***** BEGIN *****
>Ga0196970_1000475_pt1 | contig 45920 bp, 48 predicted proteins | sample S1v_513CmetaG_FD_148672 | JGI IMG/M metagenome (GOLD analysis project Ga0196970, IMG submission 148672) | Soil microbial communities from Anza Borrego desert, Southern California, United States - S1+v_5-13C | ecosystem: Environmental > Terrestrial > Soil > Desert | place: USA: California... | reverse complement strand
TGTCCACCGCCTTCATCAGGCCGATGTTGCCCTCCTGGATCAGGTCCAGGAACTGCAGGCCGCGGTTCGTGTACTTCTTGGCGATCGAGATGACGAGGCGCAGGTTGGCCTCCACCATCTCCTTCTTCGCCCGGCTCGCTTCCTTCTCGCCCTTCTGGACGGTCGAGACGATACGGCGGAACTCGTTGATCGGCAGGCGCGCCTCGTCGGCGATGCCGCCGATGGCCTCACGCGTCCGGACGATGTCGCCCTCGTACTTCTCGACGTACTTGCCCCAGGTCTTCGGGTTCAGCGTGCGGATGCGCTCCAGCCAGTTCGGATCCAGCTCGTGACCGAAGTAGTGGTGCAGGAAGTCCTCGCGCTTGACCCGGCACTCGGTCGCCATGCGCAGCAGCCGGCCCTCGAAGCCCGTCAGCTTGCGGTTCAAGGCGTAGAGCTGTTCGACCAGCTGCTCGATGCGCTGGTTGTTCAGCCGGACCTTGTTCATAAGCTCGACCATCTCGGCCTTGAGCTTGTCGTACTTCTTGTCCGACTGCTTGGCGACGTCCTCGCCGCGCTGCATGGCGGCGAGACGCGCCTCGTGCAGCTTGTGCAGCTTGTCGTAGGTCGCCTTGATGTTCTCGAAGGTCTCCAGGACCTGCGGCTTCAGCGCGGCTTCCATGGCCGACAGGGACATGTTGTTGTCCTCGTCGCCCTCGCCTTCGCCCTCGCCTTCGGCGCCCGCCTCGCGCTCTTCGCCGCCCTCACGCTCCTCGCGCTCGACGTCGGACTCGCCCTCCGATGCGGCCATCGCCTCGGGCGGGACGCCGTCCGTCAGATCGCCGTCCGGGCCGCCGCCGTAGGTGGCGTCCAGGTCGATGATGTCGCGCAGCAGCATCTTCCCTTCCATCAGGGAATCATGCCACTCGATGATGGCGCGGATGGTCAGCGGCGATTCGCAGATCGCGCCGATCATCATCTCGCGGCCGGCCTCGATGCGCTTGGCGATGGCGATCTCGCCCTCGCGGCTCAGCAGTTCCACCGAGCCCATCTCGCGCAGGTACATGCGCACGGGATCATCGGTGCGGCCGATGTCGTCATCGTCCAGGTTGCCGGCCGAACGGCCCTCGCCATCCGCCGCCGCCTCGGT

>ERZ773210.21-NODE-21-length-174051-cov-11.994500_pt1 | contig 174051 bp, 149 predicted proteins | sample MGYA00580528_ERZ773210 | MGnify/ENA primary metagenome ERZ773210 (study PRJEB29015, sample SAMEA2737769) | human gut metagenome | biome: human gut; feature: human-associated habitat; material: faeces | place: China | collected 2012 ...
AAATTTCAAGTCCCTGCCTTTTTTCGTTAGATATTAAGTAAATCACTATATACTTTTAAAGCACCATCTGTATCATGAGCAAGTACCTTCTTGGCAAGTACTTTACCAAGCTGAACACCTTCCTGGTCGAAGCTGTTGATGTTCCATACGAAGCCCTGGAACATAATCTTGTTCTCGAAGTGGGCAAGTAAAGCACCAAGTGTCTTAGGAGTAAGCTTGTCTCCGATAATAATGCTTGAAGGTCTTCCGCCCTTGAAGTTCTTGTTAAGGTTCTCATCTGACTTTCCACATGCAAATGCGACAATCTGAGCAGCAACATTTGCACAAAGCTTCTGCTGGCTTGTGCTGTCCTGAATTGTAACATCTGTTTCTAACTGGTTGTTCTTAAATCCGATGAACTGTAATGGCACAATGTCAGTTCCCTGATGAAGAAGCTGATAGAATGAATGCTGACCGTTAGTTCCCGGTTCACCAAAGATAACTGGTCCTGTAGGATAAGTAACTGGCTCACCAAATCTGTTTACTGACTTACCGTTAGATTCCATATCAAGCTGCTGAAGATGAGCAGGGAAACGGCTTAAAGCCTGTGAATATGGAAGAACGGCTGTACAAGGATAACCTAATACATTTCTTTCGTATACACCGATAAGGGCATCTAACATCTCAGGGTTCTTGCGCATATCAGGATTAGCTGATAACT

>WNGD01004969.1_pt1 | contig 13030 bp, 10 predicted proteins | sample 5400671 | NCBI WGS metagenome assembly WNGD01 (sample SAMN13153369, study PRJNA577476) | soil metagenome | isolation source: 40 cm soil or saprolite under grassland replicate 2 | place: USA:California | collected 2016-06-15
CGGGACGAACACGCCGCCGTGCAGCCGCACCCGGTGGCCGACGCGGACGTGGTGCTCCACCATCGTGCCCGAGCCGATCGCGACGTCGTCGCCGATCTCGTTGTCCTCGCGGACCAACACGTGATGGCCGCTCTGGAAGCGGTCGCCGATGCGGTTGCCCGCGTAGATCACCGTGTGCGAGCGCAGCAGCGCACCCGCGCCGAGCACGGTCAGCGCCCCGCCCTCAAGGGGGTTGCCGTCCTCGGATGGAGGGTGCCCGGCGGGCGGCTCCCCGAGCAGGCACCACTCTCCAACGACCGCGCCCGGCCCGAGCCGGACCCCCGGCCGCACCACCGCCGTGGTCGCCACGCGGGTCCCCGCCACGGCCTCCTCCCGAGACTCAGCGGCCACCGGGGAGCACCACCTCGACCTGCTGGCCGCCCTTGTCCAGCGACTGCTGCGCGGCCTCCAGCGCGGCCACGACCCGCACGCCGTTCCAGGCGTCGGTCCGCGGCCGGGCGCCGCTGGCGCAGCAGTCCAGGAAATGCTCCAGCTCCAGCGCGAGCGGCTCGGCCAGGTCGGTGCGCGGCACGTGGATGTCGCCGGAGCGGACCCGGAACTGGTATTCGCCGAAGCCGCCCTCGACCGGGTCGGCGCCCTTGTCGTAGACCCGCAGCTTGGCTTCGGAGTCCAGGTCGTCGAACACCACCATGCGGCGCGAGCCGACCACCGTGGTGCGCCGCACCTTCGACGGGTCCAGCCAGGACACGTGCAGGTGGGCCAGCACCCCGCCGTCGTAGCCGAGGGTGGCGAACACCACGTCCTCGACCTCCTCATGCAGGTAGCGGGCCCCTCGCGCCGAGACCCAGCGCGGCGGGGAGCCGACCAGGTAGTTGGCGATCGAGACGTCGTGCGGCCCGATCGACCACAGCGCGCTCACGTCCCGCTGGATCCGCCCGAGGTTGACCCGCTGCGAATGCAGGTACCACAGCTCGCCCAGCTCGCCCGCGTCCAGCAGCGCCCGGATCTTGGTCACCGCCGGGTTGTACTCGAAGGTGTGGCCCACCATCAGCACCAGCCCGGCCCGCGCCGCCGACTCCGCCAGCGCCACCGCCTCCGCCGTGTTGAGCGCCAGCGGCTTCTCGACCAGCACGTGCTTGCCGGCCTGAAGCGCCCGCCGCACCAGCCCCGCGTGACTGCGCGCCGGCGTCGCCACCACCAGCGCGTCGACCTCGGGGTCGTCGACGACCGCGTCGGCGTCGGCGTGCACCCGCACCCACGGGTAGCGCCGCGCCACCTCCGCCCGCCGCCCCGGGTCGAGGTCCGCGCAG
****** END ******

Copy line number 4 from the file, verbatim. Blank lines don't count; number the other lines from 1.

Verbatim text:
AAATTTCAAGTCCCTGCCTTTTTTCGTTAGATATTAAGTAAATCACTATATACTTTTAAAGCACCATCTGTATCATGAGCAAGTACCTTCTTGGCAAGTACTTTACCAAGCTGAACACCTTCCTGGTCGAAGCTGTTGATGTTCCATACGAAGCCCTGGAACATAATCTTGTTCTCGAAGTGGGCAAGTAAAGCACCAAGTGTCTTAGGAGTAAGCTTGTCTCCGATAATAATGCTTGAAGGTCTTCCGCCCTTGAAGTTCTTGTTAAGGTTCTCATCTGACTTTCCACATGCAAATGCGACAATCTGAGCAGCAACATTTGCACAAAGCTTCTGCTGGCTTGTGCTGTCCTGAATTGTAACATCTGTTTCTAACTGGTTGTTCTTAAATCCGATGAACTGTAATGGCACAATGTCAGTTCCCTGATGAAGAAGCTGATAGAATGAATGCTGACCGTTAGTTCCCGGTTCACCAAAGATAACTGGTCCTGTAGGATAAGTAACTGGCTCACCAAATCTGTTTACTGACTTACCGTTAGATTCCATATCAAGCTGCTGAAGATGAGCAGGGAAACGGCTTAAAGCCTGTGAATATGGAAGAACGGCTGTACAAGGATAACCTAATACATTTCTTTCGTATACACCGATAAGGGCATCTAACATCTCAGGGTTCTTGCGCATATCAGGATTAGCTGATAACT